Clinical applications of stem cell

Although the use of SC has immense medical benefits, their applications in many diseases are still in the research and clinical trial phase and further studies are required for its long-term use in clinical settings. SCs have much more potent regulatory role in immune system. Compared to PRP-based approach, SC therapy can be very promising in treatment of many degenerative diseases where PRP is not suitable. SCs are also been used to treat many dental-related disorders such as regeneration and reconstruction of dental and oromaxillofacial tissues.[39],[40] MSCs have shown to support blood and lymphangiogenesis and also shown to act as precursors of endothelial cells and pericytes and promote angiogenesis.[41] MSCs are known to orchestrate wound repair by cellular differentiation, immune modulation and production of growth factors that drive neovascularization and re-epithelialization [Figure 3].
Figure 3: The promise of stem-cell therapy in regenerative medicine

Click here to view


Advantages of stem cell/merits of stem cell

SC-based therapies are emerging as a powerful tool for treating many degenerative and inflammatory diseases. Apart from differentiating into new tissue that is lost, they also coordinate in repair response. SC can be isolated from patients and can be amenable to autologous transplantation. Treatment with single isolation can provide lifetime repository of cells for the patients. Furthermore, SC can be genetically modified to overexpress crucial genes that can augment wound healing and decrease the formation of scars.[42]

Demerits of stem cell/disadvantages of stem cell

Although SC has added advantage over PRP-based approach in regenerating the damaged tissue, there are certain concerns in using SC for therapies. SC propensity toward self-renewal and differentiation is highly influenced by their local environment making it difficult to interpret how a population of culture expands MSC may behave in vivo. Isolation and characterization of SC are crucial and even the isolated SC may have low survival rates. Culturing of SC without contamination requires highly experienced personnel and sophisticated laboratory settings. The chances of microbial contamination of SC might result in complications, especially in those patients whose immune system is compromised. Careful monitoring and observation of this cell-based therapy are of paramount importance, since evidence has shown that adipose-derived MSCs have lost genetic stability over time and were prone to tumor formation.[43] Based on the specific application, SC should be differentiated into appropriate cell types before they can be clinically used, failure of which may have deleterious effects. Furthermore, SC-based therapies require regular follow-up to monitor regenerated tissue over a period of complete recovery of a patient.In vivo niches, SCs are present under hypoxic conditions and change in oxygen levels can induce oxidative stress, which can influence SC phenotype, proliferation, fate, pluripotency, etc., Therefore, in vitro culture conditions used to study MSCs should be maintained similar to their in vivo niches.[44]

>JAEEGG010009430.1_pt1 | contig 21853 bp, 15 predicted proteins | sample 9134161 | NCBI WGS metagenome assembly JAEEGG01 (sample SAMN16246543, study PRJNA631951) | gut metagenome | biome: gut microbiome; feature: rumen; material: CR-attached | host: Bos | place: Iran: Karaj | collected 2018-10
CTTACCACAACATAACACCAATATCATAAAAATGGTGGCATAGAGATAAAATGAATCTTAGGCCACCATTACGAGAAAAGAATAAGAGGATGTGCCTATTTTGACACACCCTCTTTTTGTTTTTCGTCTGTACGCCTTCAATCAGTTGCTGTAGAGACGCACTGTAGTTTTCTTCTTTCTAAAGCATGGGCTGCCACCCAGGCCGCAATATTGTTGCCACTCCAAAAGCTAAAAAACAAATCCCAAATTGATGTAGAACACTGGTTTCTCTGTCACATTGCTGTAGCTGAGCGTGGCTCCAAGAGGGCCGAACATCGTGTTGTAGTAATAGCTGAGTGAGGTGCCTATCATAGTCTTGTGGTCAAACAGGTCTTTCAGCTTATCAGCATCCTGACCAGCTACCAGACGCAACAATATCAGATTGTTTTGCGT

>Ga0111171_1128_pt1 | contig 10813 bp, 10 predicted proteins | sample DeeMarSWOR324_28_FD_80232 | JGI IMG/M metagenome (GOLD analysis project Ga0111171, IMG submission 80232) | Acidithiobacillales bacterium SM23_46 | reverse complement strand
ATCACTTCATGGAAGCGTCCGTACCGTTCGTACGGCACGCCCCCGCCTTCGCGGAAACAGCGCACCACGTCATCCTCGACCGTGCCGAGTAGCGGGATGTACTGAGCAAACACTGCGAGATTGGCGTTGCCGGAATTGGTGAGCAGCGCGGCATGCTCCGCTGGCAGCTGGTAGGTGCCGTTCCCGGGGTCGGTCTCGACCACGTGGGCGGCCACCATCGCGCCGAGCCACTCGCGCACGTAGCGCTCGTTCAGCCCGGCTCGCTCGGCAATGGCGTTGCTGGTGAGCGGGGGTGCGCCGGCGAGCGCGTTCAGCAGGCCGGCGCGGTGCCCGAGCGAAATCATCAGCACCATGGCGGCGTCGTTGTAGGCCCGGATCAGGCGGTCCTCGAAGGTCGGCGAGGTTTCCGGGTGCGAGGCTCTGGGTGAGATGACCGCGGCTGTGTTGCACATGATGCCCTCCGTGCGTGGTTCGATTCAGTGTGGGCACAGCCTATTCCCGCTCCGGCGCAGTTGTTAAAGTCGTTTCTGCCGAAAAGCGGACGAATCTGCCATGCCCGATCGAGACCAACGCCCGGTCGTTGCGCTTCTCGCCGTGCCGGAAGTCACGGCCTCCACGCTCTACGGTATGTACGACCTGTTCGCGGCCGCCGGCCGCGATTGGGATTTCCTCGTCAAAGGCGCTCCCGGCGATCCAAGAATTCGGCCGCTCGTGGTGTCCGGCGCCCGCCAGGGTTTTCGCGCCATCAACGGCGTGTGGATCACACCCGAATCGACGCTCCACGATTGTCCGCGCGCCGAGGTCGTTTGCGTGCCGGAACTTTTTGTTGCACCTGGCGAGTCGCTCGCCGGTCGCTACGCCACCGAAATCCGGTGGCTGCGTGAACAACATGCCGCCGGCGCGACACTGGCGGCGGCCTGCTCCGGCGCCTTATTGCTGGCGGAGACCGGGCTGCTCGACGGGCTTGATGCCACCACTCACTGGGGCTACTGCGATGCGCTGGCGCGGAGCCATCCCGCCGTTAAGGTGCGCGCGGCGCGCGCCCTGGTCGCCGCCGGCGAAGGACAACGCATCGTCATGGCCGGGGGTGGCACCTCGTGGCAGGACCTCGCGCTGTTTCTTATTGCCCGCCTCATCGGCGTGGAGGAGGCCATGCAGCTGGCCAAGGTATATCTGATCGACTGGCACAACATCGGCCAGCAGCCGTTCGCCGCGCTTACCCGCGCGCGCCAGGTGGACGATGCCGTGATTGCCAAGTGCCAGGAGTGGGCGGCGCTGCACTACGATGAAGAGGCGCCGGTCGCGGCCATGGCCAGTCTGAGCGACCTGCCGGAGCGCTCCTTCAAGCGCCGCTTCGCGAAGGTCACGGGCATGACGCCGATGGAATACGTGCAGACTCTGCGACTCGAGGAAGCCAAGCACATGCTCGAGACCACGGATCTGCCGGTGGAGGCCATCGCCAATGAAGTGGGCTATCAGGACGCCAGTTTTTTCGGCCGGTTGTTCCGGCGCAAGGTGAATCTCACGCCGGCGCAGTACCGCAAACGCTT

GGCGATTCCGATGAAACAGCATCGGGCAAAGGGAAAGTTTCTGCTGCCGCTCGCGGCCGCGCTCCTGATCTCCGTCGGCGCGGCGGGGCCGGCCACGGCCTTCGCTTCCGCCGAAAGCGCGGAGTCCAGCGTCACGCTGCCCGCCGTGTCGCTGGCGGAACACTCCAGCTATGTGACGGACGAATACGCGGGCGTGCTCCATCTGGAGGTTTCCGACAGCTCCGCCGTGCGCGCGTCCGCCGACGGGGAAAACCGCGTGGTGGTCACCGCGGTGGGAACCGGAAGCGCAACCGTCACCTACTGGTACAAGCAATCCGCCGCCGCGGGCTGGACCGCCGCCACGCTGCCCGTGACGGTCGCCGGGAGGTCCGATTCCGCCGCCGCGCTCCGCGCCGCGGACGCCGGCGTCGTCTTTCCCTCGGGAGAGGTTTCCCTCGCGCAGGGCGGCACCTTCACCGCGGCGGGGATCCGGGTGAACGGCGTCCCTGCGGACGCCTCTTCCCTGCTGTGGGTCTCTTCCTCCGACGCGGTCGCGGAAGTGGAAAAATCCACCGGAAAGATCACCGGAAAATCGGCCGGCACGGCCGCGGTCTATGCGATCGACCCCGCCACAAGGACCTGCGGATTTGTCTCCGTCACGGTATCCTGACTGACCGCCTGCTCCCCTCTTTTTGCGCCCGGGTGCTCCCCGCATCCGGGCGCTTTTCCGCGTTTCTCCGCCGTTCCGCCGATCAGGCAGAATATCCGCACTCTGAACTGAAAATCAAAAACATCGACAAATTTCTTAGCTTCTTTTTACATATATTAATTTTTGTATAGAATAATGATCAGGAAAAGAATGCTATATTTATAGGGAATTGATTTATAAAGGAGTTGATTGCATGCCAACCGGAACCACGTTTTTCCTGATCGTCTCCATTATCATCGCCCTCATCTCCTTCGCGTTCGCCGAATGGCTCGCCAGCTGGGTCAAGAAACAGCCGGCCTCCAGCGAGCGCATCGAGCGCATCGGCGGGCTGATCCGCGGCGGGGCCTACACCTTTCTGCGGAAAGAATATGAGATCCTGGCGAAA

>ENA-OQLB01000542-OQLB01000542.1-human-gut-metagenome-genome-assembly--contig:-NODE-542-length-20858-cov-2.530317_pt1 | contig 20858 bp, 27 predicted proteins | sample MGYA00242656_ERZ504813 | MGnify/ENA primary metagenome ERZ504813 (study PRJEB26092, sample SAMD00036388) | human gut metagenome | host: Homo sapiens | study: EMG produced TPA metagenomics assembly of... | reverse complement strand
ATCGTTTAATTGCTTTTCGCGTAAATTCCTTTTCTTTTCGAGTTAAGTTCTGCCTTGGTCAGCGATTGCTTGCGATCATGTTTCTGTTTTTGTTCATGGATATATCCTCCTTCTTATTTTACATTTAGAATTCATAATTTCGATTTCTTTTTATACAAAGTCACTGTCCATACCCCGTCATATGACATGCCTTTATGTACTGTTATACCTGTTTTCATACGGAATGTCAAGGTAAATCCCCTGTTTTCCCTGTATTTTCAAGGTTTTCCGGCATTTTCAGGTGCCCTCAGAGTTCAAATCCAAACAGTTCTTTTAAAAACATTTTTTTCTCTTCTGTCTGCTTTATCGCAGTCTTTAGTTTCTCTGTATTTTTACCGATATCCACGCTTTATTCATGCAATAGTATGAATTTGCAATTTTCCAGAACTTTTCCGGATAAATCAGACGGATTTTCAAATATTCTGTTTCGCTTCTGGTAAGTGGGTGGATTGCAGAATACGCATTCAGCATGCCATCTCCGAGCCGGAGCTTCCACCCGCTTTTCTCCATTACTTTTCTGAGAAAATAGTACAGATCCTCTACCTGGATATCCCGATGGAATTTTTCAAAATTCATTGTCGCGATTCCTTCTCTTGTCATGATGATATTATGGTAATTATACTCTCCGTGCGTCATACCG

Combinational therapy using both platelet-rich plasma injections and stem-cell therapy

PRP and SC therapy is continuously studied for their regenerative benefit in wound healing, sports medicine and chronic pain treatment. Although their preparation, mechanism and action and efficacy have been shown to be different, studies have shown that both PRP and SC can complement each other and might have an added advantage when used in combination. For example, PRP offers a suitable microenvironment for MSCs to promote proliferation and differentiation and accelerates wound healing capabilities. Conversely, PRP can be a powerful tool to attract cell populations, such as MSCs, a combination of which provides a promising approach for the treatment.[45] Some of the common injuries that are treated using combinational therapy include – tendonitis, rotator cuff tears, osteoarthritis, spine conditions, arthritic joints, overuse injuries, inflammation from herniated disc and others.[46],[47]


   Conclusion Top


Despite many beneficial effects of PRP in treating clinical conditions and with minimal side effects, the use of PRP as a regenerative medicine is still in its infancy. The major constraint is the limited availability of adequate controlled clinical trials and lack of consensus related to PRP preparation techniques. Nevertheless, the use of PRP-based preparations has shown promising results in some clinical settings, especially in the field of dermatology, dentistry, ophthalmology, orthopedics and others. Future research has to be focused on understanding the molecular mechanisms involved in the PRP-based therapies in tissue regeneration and long-term side effects associated with the use of PRP. Optimum concentration required to attain maximum tissue regeneration response without eliciting the immune response has to be determined. Investigating these key questions would increase the use of PRP-based regenerative medicines in treating acute and chronic ailments rather than using conventional therapies which would include surgeries followed by prolonged supportive therapies.

Although PRP and SC represent a promising treatment for many diseases, large-scale clinical trials using both in vitro and in vivo studies are required to establish the true effectiveness of the treatments. SC-based therapies have shown promising results in clinical settings, and further work should be carried out to optimize the transplantation procedures that ensure functional integration, proliferation, differentiation and migration of transplanted tissue-specific ASCs to repair and replace the damaged tissue and their long-term survival in the tissue niche.